Use case – Logistics & cost modelling

One of the core applications of Polaron is to provide a means to model and simulate logistics – encapsulating the data, terrain, and real-time events and predicted issues – that plague supply chains – as well as presenting a means to plan and simulate alternatives – factoring in changes from traffic to knock-on effect of delays, industrial action, seasonal changes and feed into graph and query databases and legacy systems (such as SQL-driven and older SAP instances) to provide incredible insight and planning capability for logisticians – over multiple different modalities.

Modelling your competitive advantage in logistics

Logistics and supply chains are incredibly complex and subject to a vast array of changes and effects. As the last few years in the UK have shown – under the strains of Covid, Fuel shortages, Protests on major arterial routes, Railway industrial action as well as competing demand for energy and other critical supplies – supply chains and logistics have proven to be both critical and incredibly vulnerable to disruption.

Polaron can combat this by ingesting and referencing that data and provides Geospatially contextualized information, which can be overlaid onto an apriori map (e.g. terrain and building footprint data, traffic patterns, and more). This means that there is a reference for change, events, and localized data – as well as ingesting real-time or gateway check-in data (e.g. when goods are received / transferred etc). This allows for a predictive model to show where challenges, bottlenecks, or potential alternative routes or plans can be adopted to avoid delays, fees, and annoyed customers – as well as providing a means to evaluate more effective operations.

Polaron is able to interface with a wide array of systems – from cutting edge ANPR recognition cameras at key facilities, to SAP stock management systems, factory or production data, and more. This data pool – can then be traversed by thousands of agents, to update, review, simulate, and even act as opposing agents – to allow for simulation to extract useful insight and situational awareness – reducing the cognitive burden on operators and allowing the best of machine intelligence to augment human insights. When sensor and data feeds aren’t available – it’s simple to draw into the simulation – or connect to other API feeds (e.g. traffic data / weather data etc) to provide insight and information.

Our simulation can be installed at the edge too and networked together – allowing facility and goods received to be mapped inside storage facilities and then into a 2D/2.5D space (i.e., the transport network) so that decisions inside a factory or warehouse can be made in context of the dependencies of the rail and road network to move the goods and promote even greater efficiency.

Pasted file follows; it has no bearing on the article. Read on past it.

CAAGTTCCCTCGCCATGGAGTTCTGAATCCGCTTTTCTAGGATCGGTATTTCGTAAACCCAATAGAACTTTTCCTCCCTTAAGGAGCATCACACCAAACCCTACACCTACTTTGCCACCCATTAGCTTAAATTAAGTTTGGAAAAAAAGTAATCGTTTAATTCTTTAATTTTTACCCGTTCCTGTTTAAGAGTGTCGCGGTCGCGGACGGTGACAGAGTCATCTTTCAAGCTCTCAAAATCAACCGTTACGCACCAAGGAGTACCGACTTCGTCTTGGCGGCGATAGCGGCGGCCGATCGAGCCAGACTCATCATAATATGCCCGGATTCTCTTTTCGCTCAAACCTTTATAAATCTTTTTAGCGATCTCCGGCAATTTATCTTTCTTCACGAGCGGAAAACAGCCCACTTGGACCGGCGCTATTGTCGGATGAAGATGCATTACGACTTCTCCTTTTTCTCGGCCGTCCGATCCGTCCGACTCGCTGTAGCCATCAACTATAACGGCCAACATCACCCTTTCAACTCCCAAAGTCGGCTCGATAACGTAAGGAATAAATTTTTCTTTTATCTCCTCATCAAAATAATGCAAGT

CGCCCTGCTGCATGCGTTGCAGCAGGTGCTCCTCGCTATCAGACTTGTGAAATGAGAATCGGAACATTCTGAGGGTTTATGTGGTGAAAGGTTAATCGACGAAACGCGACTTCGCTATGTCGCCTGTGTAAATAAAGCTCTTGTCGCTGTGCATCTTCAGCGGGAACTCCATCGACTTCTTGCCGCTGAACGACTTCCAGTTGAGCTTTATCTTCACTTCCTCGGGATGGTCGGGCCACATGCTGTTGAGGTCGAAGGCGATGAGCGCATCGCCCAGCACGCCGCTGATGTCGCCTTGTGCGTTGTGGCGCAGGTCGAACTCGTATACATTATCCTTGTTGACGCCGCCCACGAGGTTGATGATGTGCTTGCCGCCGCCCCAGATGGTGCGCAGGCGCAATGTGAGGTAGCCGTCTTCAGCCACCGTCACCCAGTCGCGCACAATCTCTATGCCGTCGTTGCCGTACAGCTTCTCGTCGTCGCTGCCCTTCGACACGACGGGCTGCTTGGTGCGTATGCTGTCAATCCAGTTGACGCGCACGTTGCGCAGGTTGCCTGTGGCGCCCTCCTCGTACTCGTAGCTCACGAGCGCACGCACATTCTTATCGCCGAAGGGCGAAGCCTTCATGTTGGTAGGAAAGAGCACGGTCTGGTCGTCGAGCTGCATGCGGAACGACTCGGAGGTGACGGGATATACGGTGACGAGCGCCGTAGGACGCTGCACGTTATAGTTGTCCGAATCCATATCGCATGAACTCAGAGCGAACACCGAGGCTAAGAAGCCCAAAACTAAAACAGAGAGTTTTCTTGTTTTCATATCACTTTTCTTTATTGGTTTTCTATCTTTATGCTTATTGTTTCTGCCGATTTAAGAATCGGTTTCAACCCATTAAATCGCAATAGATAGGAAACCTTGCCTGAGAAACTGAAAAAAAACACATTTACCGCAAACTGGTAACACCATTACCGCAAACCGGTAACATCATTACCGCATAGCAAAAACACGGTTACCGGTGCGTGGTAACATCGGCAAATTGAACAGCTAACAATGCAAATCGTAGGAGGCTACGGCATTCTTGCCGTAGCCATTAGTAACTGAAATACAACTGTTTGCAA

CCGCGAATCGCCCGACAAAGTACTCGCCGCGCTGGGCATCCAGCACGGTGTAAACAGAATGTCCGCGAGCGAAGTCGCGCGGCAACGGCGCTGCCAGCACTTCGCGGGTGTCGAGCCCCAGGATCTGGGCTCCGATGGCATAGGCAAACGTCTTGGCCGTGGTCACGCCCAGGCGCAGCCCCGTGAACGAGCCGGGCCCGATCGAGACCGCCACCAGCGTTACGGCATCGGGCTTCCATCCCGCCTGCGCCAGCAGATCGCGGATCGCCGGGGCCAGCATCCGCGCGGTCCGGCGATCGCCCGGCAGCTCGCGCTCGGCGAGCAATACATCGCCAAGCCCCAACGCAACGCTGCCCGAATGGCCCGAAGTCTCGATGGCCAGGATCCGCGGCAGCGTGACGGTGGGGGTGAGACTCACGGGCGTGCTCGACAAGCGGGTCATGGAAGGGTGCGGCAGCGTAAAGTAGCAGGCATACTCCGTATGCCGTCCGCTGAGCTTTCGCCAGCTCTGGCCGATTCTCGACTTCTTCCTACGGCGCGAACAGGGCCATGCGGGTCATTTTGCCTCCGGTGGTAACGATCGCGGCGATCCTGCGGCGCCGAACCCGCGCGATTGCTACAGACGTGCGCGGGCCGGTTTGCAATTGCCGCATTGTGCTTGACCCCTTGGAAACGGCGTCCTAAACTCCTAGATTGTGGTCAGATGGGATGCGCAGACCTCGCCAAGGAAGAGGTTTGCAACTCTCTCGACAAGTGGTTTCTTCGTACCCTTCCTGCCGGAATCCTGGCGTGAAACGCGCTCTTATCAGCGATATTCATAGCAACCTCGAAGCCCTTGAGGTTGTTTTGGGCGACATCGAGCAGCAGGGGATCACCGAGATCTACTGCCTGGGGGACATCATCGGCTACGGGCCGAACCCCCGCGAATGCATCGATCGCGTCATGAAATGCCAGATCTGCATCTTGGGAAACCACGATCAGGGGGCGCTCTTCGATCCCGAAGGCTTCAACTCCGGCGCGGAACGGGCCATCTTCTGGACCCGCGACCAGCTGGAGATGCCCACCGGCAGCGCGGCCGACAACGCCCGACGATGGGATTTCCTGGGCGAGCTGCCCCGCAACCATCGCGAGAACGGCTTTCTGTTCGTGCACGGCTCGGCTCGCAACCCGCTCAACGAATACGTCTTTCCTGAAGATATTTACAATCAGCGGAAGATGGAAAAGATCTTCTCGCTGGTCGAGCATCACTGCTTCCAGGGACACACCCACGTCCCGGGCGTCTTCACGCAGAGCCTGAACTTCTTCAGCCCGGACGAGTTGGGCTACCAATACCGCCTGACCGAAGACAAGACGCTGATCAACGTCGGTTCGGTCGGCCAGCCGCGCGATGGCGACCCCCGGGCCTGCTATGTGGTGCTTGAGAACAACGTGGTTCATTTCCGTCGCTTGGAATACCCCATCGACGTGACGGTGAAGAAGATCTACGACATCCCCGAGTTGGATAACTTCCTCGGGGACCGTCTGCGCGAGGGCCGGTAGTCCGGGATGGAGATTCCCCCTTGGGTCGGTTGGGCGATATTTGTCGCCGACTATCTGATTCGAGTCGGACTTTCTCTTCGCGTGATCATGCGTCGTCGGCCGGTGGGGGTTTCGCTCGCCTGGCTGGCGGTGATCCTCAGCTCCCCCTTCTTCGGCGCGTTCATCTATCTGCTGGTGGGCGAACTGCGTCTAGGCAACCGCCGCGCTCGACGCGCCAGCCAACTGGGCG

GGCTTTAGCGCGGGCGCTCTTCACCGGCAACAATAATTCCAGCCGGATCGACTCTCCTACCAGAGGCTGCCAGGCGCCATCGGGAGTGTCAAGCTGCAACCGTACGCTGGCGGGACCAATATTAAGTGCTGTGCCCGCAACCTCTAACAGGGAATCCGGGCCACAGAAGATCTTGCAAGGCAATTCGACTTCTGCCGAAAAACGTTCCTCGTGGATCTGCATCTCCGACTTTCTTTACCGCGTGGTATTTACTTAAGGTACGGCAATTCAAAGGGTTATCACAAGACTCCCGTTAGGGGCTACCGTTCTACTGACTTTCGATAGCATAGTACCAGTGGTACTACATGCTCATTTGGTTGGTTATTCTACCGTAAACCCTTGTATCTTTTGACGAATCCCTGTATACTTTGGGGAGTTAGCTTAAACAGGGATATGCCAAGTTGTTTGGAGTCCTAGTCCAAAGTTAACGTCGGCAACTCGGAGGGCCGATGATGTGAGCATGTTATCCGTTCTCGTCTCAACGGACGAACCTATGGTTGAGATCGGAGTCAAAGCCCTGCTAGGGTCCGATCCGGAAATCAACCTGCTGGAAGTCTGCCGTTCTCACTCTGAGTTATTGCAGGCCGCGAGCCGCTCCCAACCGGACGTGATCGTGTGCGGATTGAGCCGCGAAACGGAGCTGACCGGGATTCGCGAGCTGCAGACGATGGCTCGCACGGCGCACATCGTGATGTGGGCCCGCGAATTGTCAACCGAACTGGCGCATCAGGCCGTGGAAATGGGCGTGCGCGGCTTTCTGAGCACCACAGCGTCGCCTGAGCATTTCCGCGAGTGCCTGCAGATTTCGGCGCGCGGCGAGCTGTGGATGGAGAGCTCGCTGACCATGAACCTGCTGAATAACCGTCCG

Some examples of Logistical Applications

Warehouse management and Shipping

Warehouse management is a key part of logistics – and with an increasing amount of goods being housed in mobile warehousing / storage – such as freight containers and vessels – the need to provide efficiency and predictive models is only increasing. We have done a range of work – to evaluate the cost of delays, in fuel, cause analysis as well as goods and package handling (OnePost) to ensure efficiency and optimal performance of space, resources and time set against KPIs and able to be evaluated in Simulation then measured via data augmented simulation. Which is a stepping stone to the pre-requisites for further machine learning and AI-driven tools and performance enhancements.

Delay and demand wave modelling

Even the best logistical systems are vulnerable to other factors – of these spikes in demand and waves of demand – stress these tuned systems. Polaron is able to deliver the insights of Urban Hawks’ data science and economic analysis capabilities to provide insight and forewarning of potential demand waves – whether this is for security clearance and customs – through to traffic analysis and predictive models for alternative path analysis. By factoring in a cost model that can analyze a given space over time and other variables (such as rush hour and seasonal changes) we can provide insights and optimize journeys for operations – even factoring in different transport modalities.


Whatever your views are of climate change – de-carbonization and reducing energy costs is a key factor in driving change in Logistical networks – whether through technological, behavioral or economic factors – reducing energy consumption is fast becoming a key competitive challenge for logistics and transport organizations – if your competitor can deliver the same thing at a lower cost – whether directly or indirectly – this poses a challenge.